In Japan, there are many odd (and sometimes unintentionally hilarious) signs with translations of Japanese phrases into English. This is a good example, as "please smoke with good manners" is not at all idiomatic. A more idiomatic version might be:
Please be considerate of others when smoking in the area surrounded by planters.
Please be courteous when smoking in the area surrounded by planters.
Side note: One of the funniest "Japlish" signs I ever saw was from a train station, which advised passengers:
Please do not run into the train.
Good advice to be sure, but more likely they meant to say
Please to not run onto the train. / Please do not run to get on board the train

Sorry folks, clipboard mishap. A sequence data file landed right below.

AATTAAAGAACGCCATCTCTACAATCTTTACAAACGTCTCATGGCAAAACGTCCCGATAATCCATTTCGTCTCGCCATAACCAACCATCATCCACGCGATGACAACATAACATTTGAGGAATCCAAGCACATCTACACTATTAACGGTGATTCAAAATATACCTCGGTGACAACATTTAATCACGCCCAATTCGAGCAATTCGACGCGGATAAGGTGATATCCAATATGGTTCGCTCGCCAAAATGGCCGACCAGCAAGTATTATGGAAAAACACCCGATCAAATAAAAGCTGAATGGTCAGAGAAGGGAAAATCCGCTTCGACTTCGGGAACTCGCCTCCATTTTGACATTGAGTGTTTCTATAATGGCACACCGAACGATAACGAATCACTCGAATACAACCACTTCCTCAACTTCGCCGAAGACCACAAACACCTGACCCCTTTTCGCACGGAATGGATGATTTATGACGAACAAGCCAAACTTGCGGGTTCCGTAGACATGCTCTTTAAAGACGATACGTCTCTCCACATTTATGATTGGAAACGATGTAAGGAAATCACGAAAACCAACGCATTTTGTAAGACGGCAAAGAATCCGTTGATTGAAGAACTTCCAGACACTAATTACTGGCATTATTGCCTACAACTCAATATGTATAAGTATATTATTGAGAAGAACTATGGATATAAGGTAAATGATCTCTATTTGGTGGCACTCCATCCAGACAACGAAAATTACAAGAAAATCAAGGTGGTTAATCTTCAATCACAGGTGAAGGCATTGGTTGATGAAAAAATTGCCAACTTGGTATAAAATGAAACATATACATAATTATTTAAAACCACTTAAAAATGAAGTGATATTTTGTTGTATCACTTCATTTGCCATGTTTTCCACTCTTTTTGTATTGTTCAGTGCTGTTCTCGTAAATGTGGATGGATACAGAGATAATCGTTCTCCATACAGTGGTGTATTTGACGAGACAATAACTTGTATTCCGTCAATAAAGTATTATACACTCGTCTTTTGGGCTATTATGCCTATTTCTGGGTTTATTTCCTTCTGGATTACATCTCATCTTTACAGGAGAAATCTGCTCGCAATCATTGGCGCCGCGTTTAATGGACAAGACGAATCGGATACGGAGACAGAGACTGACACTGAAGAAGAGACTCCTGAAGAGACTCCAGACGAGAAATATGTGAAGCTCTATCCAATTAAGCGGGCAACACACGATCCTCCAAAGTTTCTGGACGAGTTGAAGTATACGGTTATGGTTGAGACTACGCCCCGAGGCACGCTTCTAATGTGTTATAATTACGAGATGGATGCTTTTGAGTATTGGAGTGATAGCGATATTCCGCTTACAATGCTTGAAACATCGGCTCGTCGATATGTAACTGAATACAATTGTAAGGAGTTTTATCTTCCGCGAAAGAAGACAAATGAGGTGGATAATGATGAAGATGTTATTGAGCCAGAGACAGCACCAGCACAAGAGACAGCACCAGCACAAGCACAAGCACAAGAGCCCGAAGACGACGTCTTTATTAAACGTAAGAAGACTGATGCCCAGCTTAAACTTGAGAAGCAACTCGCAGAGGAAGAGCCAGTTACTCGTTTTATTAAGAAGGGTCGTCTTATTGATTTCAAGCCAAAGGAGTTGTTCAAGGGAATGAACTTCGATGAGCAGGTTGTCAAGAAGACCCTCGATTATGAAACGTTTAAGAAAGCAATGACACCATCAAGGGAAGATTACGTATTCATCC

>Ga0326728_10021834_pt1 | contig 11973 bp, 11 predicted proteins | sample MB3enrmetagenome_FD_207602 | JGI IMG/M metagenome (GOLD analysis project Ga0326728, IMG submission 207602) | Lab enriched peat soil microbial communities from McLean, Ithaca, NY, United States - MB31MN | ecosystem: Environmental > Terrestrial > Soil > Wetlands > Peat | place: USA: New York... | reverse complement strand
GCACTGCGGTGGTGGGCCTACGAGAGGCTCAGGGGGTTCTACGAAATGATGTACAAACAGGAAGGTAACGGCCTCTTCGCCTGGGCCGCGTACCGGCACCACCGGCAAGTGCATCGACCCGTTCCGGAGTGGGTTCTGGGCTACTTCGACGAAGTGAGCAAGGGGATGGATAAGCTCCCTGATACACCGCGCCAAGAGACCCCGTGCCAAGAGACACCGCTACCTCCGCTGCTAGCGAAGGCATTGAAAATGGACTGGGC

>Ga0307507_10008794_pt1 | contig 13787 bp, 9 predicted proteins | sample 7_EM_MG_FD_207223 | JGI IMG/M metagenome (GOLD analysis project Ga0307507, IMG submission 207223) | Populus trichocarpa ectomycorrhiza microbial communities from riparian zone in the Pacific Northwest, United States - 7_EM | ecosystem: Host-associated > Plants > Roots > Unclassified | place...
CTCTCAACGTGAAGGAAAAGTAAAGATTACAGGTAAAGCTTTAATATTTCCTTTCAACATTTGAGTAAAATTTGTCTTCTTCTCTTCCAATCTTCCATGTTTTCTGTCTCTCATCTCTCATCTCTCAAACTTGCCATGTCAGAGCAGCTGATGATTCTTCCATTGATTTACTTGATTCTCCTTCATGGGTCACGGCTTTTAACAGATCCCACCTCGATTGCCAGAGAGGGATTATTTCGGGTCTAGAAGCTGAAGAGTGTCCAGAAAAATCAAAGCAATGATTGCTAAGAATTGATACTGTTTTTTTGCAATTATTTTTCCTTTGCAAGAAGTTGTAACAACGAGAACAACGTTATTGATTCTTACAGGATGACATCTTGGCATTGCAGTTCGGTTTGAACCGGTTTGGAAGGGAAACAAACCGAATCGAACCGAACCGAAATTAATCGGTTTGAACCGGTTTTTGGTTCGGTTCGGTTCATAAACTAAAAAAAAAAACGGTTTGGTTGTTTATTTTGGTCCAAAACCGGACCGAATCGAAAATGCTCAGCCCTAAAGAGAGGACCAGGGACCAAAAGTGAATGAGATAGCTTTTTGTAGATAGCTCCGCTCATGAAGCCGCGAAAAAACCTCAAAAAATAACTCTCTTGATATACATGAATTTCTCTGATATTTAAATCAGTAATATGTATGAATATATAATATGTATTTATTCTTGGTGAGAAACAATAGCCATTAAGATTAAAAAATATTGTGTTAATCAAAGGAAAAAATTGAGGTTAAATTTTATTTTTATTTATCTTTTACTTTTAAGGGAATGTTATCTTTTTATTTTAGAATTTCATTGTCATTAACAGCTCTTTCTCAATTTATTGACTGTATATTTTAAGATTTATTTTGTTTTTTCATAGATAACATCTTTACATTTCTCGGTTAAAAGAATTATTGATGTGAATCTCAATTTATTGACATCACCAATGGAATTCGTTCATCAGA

Logically, "into" makes sense, but unfortunately the phrasal verb "run into" something means "collide with", usually "head-on". I suspect most people know it's not a good idea to run into trains.
(Edit) For general interest: A direct translation from the Japanese マナーを守って (mana o mamotte) would be:
Please mind your manners when ...
However this is somewhat too strong for a public sign, as it's the kind of thing parents might say their children, or a teacher to her students.
Now children, be sure to mind your manners when we are at the museum, otherwise they won't allow us to come back.
A more nuanced translation would be "be courteous".